That period during which the ancient inhabitants of a country, ignorant as yet of iron, made use of bronze tools and weapons, is called the Bronze Period
Let us again suppose ourselves present at the opening of an ancient British tomb. It is under a cairn heaped on the top of a hill which overlooks a wide tract of moorland. The stone coffin is very short—not over four feet in length. From the position of the bones, the body has evidently been placed in a sitting or folded posture. There are cups or bowls of pottery, one or more. There is a bronze sword, but it has been broken in two before it was laid beside its owner in his long rest. And what is that which glitters among the warrior's dust? It is an ornament of gold—a bracelet or a collar—which he had worn.
The skeleton of a dog is found beside the coffin; for the warrior knew hunting-craft by lake and wood, and loved to pursue his game with hound and bow. So they laid his four-footed favourite, which had licked his hand and followed his halloo, in his long home beside him.
Now observe the cup or bowl, which has contained drink or food—friendship's last gift to the dead. This cup is very different from the unshapely hand-made and sundried pottery of the Stone Period. It has been rounded on a wheel. It is made of fine baked clay, and is neatly ornamented with a simple pattern. There has been progress, then, in the mechanical arts since the ruder and older time.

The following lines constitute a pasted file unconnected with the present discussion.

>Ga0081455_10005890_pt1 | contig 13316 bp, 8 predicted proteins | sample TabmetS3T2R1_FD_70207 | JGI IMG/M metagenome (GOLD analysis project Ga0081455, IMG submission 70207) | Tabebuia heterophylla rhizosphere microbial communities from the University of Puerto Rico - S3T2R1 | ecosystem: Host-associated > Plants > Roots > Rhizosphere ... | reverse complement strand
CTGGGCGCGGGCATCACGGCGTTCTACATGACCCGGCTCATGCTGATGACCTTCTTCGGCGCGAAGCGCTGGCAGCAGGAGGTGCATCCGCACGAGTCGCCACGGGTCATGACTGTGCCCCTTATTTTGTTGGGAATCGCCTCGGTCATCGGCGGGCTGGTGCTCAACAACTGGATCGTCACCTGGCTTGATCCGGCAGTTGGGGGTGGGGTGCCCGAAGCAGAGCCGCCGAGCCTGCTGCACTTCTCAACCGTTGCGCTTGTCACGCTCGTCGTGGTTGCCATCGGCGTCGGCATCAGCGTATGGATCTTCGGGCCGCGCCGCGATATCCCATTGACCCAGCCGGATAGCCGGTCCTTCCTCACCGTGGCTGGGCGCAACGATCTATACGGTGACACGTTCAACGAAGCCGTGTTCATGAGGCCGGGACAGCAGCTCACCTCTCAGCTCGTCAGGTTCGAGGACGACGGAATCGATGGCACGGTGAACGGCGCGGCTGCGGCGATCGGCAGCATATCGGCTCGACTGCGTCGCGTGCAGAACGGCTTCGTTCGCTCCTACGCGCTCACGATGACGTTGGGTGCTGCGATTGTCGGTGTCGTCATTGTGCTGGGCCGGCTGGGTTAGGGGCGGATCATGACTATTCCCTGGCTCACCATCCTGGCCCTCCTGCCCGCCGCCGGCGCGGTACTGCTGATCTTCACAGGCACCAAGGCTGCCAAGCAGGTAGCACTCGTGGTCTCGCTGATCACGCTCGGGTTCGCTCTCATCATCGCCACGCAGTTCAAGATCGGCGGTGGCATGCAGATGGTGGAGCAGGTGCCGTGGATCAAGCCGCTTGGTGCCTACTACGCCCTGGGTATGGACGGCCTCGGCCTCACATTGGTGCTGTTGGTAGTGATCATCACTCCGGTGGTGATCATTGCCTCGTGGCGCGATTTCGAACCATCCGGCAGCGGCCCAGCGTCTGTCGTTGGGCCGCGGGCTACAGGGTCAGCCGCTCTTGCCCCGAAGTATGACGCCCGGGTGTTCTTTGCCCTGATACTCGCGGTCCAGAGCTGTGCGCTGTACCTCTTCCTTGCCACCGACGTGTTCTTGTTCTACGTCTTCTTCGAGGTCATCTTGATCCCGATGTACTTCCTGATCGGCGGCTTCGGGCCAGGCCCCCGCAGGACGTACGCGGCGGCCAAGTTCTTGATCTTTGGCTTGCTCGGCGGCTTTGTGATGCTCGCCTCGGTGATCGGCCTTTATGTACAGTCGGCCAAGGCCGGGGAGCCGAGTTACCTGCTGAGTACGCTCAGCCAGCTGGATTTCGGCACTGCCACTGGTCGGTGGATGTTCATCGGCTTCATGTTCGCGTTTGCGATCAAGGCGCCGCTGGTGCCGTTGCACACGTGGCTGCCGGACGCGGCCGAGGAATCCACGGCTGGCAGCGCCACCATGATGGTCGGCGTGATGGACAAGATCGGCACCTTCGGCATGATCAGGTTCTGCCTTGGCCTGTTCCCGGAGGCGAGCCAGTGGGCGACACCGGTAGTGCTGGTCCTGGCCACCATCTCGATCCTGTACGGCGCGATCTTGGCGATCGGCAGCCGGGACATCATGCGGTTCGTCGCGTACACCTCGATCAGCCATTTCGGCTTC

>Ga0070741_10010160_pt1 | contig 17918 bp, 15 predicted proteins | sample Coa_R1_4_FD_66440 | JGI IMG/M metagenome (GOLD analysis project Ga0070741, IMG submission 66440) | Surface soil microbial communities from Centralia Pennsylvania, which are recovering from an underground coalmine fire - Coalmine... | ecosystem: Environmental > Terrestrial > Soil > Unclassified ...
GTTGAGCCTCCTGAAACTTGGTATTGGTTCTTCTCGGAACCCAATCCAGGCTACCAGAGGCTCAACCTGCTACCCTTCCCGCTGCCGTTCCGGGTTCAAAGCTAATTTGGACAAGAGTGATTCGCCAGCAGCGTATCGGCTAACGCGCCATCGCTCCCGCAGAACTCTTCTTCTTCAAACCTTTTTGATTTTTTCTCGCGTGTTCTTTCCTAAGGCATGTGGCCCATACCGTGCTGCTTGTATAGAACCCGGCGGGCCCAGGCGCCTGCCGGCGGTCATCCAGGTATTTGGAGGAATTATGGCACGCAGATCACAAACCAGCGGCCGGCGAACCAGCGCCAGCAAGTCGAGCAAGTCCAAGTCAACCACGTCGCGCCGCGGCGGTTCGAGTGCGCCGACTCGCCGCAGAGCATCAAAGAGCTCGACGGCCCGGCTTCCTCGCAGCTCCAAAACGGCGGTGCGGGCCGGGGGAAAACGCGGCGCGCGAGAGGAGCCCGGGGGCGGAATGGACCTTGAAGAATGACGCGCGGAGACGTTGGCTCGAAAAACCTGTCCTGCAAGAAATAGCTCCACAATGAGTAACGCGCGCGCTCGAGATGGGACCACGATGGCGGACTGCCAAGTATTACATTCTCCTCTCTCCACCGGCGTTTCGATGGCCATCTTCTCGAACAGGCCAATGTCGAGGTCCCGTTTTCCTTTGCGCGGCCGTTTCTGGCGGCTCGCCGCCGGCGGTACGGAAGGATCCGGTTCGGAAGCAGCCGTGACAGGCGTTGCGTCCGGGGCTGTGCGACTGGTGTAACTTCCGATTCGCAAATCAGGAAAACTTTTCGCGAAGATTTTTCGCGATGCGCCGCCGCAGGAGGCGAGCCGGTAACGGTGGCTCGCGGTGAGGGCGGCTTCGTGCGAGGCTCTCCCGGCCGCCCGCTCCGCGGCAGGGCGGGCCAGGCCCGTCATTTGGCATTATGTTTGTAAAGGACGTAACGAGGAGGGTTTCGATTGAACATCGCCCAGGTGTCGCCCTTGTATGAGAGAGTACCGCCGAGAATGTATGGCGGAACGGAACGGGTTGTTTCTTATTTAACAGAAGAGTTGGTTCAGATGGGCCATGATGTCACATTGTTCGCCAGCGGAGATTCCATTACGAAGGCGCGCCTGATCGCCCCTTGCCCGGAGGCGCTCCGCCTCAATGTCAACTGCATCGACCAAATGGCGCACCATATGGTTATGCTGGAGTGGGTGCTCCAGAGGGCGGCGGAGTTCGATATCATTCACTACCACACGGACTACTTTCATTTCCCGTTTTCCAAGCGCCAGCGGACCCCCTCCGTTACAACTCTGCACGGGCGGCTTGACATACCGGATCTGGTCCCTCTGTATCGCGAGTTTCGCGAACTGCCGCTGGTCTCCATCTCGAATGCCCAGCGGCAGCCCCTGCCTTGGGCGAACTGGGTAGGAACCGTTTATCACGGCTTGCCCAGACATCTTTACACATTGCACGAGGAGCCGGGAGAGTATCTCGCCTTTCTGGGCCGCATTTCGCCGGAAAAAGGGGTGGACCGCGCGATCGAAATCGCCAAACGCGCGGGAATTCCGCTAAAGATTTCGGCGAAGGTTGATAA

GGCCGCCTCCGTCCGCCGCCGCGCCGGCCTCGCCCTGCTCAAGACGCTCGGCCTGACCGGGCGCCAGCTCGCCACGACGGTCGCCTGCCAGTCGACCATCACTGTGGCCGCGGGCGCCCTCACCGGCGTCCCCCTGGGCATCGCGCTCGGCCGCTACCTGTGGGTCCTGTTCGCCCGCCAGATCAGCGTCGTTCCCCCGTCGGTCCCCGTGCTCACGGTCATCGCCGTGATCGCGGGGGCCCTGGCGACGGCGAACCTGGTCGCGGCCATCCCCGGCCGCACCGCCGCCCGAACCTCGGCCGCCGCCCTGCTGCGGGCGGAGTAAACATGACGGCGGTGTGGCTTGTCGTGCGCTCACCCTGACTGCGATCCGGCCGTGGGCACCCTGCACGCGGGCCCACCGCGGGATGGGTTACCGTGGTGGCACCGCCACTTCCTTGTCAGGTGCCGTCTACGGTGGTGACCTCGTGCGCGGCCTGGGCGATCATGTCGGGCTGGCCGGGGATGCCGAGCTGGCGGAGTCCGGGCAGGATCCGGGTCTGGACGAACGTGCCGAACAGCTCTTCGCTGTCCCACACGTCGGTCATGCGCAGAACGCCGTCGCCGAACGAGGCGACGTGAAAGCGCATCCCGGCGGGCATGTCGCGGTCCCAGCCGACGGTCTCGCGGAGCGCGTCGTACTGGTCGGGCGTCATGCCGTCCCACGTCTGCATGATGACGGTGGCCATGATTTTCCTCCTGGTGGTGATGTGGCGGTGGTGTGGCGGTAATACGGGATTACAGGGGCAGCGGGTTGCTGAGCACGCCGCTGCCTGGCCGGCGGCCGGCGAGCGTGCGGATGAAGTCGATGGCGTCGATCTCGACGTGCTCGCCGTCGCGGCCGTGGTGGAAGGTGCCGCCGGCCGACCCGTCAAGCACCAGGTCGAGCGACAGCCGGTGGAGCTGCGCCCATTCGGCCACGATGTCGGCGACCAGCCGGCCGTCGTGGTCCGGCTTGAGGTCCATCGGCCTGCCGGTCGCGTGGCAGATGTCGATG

Let the broken sword next tell its story. The last honour paid to the buried warrior was to break his sword and lay it beside him, ere his companions-in-arms piled over him the memorial cairn. The warrior of the Stone Period was buried with axe, lance, and bow, in barbarian anticipation of warfare beyond the grave; but the warrior of the Bronze Period was laid in his narrow bed with his broken sword, in token of warfare accomplished and of expected rest. This speaks in no obscure language of some better and higher ideas which this ancient race had acquired.
Where are the materials for unwritten history found? How had the ancient boat found near Glasgow been hollowed out? What was found within it? For what purpose had the axe been used? Where is the same plan followed still? To what, then does the axe bear witness? For what other purpose did the axe serve the ancient Briton? How can yon show this? What other stone implements have been found? What is that period of history called? What shows that the ancient Britons believed in a future state? What is the first great stage in the history of civilization? What work does the introduction of metals enable the savage to improve? What metals are first discovered? Why? What is the period therefore called? How is bronze made? What is its character, compared with copper and tin? What are often found within coffins of the Bronze Period? What difference is observed in the cup, as compared with that of the Stone Period? What story does the broken sword tell?